HQ 087788

February 26 1991

CLA-2:CO:R:C:G 087788 SR

Mr. Edward Ackerman
Siegel, Mandell & Davidson
One Whitehall Street
New York, N.Y. 10004

RE: Duck shoe

Dear Mr. Ackerman:

This is in reference to your letter dated August 22, 1990, requesting the tariff classification of a duck shoe under the Harmonized Tariff Schedule of the United States Annotated (HTSUSA). A sample was submitted.


The merchandise at issue is a three-eyelet lace-up boot which does not cover the ankle. The boot consists of a beige molded rubber/plastic "duck" style bottom, a two inch high leather shaft with a plastic top-line trim, six metal eyelets, and a separate leather tongue. The Customs Headquarters Office of Laboratories and Scientific Services determined that the exterior surface area of the shoe's upper consists of 54 percent rubber/plastic and 46 percent leather.


What makes up the external surface area of the shoe at issue?


Note 4(a) to Chapter 64, HTSUSA, states that the material of the upper shall be taken to be the constituent material having


the greatest external surface area no account being taken of accessories or reinforcements such as ankle patches, edging, ornamentation, buckles, tabs, eyelet stays or similar attachments. Therefore, in order to classify this footwear at issue it must be determined what material makes up the external surface area of the shoe.

The importer claims that the tongue of the duck shoe should be considered to be the external surface because a large portion of the tongue is permanently exposed. We disagree with this position. T.D. 84-59, 18 Cust. Bull. 166 (1984), reads as follows:

It has consistently been Customs position that the exterior surface area of the upper is whatever is visible and tactile on the surface excepting such things as buttons, strips and other loosely attached appurtenances. In those cases where the tongue was held not to be part of the exterior surface area of the upper, it was on a plane lower than a portion of the upper and was partially or wholly covered by laces and eyelet facings or stays.

Headquarters Ruling Letter (HRL) 084574, dated November 30, 1989, dealt with this same issue. It referred to T.D. 84-59 and stated as follows:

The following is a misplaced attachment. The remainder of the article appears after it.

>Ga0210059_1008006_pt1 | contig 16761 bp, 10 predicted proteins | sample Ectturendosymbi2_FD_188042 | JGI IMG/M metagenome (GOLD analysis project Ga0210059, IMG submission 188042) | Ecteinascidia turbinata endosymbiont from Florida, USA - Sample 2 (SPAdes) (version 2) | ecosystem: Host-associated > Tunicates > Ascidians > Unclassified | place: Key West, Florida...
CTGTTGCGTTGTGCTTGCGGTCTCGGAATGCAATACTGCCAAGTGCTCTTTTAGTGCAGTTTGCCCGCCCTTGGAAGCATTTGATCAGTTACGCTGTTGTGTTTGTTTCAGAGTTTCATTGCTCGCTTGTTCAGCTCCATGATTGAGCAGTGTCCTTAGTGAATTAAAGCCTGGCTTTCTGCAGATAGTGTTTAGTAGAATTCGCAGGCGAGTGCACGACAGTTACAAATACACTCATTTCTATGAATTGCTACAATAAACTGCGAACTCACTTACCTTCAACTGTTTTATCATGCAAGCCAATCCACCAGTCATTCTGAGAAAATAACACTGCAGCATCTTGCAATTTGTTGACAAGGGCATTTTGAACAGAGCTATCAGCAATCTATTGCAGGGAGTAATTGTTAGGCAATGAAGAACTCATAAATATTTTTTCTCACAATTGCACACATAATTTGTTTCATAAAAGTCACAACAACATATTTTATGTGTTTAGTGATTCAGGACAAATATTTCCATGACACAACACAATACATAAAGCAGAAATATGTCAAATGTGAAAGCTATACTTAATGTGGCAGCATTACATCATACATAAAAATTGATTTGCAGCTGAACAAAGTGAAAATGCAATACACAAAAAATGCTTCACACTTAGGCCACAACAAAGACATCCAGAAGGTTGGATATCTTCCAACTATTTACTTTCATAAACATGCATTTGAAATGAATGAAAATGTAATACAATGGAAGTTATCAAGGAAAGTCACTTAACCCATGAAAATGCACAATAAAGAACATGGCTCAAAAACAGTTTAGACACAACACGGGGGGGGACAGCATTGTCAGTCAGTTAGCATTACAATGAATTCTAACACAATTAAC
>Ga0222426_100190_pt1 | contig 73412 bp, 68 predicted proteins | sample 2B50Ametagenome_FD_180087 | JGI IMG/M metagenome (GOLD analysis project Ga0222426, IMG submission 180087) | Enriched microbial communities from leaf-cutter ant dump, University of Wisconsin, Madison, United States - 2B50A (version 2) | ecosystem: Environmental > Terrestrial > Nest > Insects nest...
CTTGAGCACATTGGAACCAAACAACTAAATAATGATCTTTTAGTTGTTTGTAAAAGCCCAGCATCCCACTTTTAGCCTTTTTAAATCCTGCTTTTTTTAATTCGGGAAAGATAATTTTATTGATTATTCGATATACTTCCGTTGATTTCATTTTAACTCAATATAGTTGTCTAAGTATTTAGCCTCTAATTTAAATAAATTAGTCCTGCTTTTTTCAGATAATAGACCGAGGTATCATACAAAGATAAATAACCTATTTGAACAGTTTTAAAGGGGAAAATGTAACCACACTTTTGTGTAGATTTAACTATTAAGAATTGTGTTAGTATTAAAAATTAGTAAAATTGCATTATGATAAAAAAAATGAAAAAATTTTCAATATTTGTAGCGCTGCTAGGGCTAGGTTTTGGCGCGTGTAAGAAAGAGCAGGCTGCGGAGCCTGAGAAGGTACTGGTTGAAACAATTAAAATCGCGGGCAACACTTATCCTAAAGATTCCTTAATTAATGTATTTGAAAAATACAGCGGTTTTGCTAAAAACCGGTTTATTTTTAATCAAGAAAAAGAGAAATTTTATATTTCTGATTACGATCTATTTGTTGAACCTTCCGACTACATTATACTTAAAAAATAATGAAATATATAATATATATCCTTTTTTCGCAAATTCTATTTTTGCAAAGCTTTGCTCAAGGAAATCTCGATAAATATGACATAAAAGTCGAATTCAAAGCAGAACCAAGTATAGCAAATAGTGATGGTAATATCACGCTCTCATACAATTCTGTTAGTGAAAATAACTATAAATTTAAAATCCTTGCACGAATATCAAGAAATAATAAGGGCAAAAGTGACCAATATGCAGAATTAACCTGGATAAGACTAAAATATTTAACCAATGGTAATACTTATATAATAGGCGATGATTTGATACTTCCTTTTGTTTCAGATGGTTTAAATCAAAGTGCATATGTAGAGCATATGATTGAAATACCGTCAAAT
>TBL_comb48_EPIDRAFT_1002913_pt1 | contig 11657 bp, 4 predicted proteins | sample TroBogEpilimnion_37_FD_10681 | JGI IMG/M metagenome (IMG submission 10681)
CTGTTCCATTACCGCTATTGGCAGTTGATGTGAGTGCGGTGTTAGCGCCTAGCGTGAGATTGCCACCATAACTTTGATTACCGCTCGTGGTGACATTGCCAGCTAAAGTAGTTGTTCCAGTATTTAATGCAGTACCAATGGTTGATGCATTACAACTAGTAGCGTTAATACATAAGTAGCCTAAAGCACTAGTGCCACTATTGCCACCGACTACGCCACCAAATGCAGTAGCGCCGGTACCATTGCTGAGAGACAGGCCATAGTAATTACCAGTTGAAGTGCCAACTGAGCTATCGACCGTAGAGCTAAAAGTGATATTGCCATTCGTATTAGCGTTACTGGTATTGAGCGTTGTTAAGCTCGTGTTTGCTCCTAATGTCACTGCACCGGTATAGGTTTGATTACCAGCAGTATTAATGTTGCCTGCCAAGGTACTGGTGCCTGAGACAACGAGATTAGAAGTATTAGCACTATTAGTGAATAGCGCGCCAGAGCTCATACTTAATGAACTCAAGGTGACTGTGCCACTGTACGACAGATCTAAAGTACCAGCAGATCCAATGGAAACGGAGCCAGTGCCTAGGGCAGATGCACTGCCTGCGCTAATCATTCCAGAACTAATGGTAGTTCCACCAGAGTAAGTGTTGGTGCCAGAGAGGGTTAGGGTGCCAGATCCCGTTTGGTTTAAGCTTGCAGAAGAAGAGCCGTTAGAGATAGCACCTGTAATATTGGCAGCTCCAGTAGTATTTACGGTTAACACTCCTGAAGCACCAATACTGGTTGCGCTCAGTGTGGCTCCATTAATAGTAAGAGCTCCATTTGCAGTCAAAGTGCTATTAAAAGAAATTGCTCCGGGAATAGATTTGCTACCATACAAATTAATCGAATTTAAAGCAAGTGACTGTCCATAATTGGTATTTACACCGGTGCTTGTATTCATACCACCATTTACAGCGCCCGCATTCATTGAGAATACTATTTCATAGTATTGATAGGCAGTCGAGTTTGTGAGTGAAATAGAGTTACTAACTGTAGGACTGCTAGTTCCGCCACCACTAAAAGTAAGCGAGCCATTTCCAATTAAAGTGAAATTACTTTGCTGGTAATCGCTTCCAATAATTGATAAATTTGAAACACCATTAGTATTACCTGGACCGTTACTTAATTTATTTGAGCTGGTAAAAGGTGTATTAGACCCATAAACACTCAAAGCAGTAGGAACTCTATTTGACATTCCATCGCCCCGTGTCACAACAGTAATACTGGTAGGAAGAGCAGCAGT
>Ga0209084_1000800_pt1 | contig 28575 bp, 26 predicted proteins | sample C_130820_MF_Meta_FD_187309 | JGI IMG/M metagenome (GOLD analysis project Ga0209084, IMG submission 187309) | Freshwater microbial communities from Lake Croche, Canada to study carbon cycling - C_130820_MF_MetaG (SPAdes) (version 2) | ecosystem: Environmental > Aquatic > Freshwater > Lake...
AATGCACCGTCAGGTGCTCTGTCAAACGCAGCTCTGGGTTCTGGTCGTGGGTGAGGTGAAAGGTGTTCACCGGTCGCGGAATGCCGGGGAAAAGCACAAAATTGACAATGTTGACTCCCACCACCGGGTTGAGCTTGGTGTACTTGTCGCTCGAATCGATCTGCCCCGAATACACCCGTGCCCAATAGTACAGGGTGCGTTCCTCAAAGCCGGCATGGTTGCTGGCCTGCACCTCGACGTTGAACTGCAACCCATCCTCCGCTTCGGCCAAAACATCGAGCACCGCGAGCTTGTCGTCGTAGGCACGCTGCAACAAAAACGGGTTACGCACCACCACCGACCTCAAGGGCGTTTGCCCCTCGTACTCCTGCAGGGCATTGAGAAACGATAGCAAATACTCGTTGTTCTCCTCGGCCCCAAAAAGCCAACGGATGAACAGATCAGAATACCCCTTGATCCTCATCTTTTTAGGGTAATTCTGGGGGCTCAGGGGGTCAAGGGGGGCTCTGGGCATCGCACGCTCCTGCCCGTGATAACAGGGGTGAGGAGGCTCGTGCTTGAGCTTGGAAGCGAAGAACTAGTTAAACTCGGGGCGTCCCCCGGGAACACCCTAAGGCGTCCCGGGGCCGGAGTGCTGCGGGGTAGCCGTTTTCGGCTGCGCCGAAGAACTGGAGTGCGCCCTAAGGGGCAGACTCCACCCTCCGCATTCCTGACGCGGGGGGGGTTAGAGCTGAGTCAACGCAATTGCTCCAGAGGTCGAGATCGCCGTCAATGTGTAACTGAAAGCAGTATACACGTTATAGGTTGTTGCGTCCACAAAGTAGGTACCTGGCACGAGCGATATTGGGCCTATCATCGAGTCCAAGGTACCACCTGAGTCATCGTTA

The term "plane" is used to describe, in the case of footwear, that which would be more accurately called a "plane curve." An example of a plane curve lower than another plane curve would be one hollow cylinder placed inside of a second larger hollow cylinder. Another example is the uppers of the boots in issue. The outer plane curve is made of the shaft, the eyelet stays, and the laces that connect the eyelet stays. That the space between the edges of the two eyelet stays may be two inches or five inches in no way changes the fact that the tongue is in a lower plane curve than the shaft, eyelet stays, and laces. Many shoes in which the tongues are not considered part of the upper have gaps between the eyelet stays which can be narrow or wide depending on the construction of the shoe or the size of the foot it is worn on.

The tongue on the shoe at issue is at a lower plane than that of the shaft and the eyelet stays and laces. In this shoe


the bottom edge is also the only place where the tongue is not on a plane curve lower than the upper. The tongue in this shoe is not considered to be part of the external surface area.

The Explanatory Notes to Chapter 64 state as follows:

C. The term "outer sole" as used in headings 64.01 to 64.05 means that part of the footwear (other than an attached heel) which, when in use, is in contact with the ground. The constituent material of the outer sole for purposes of classification shall be taken to be the material having the greatest surface area in contact with the ground. In determining the constituent material of the outer sole, no account should be taken of attached accessories or reinforcements . . .

In the case of footwear made in a single piece (e.g., clogs) without applied soles, no separate outer sole is required; such footwear is classified with reference to the constituent material of its lower surface.

D. For the purposes of the classification of footwear in this Chapter, the constituent material of the uppers must also be taken into account. The upper is the part of the shoe or boot above the sole. However, in certain footwear with plastic moulded soles or in shoes of the American Indian moccasin type, a single piece of material is used to form the sole and either the whole or part of the upper, thus making it difficult to identify the demarcation between the outer sole and the upper. In such cases, the upper shall be considered to be that portion of the shoe which covers the sides and top of the foot. The size of the uppers varies very much between different types of footwear, from those covering the foot and the whole leg, including the thigh (for example fisherman's boots), to those which consist simply of straps or thongs (for example sandals).

The upper of this shoe is measured from the side of the foot. The side of the foot begins where the shoe curves up around the foot; not at the top of the beige foxing-like band. The shoe is made of rubber from the point where the upper begins up to where the leather is attached. Therefore, the upper is predominantly of rubber/plastic.



The shoe at issue is classifiable under subheading 6402.99.20, HTSUSA, which provides for other footwear with outer soles and uppers of rubber or plastics, other footwear, other, other, footwear designed to be worn over, or in lieu of, other footwear as a protection against water, oil, grease or chemicals or cold or inclement weather. The rate of duty is 37.5 percent.


John Durant, Director
Commercial Rulings Division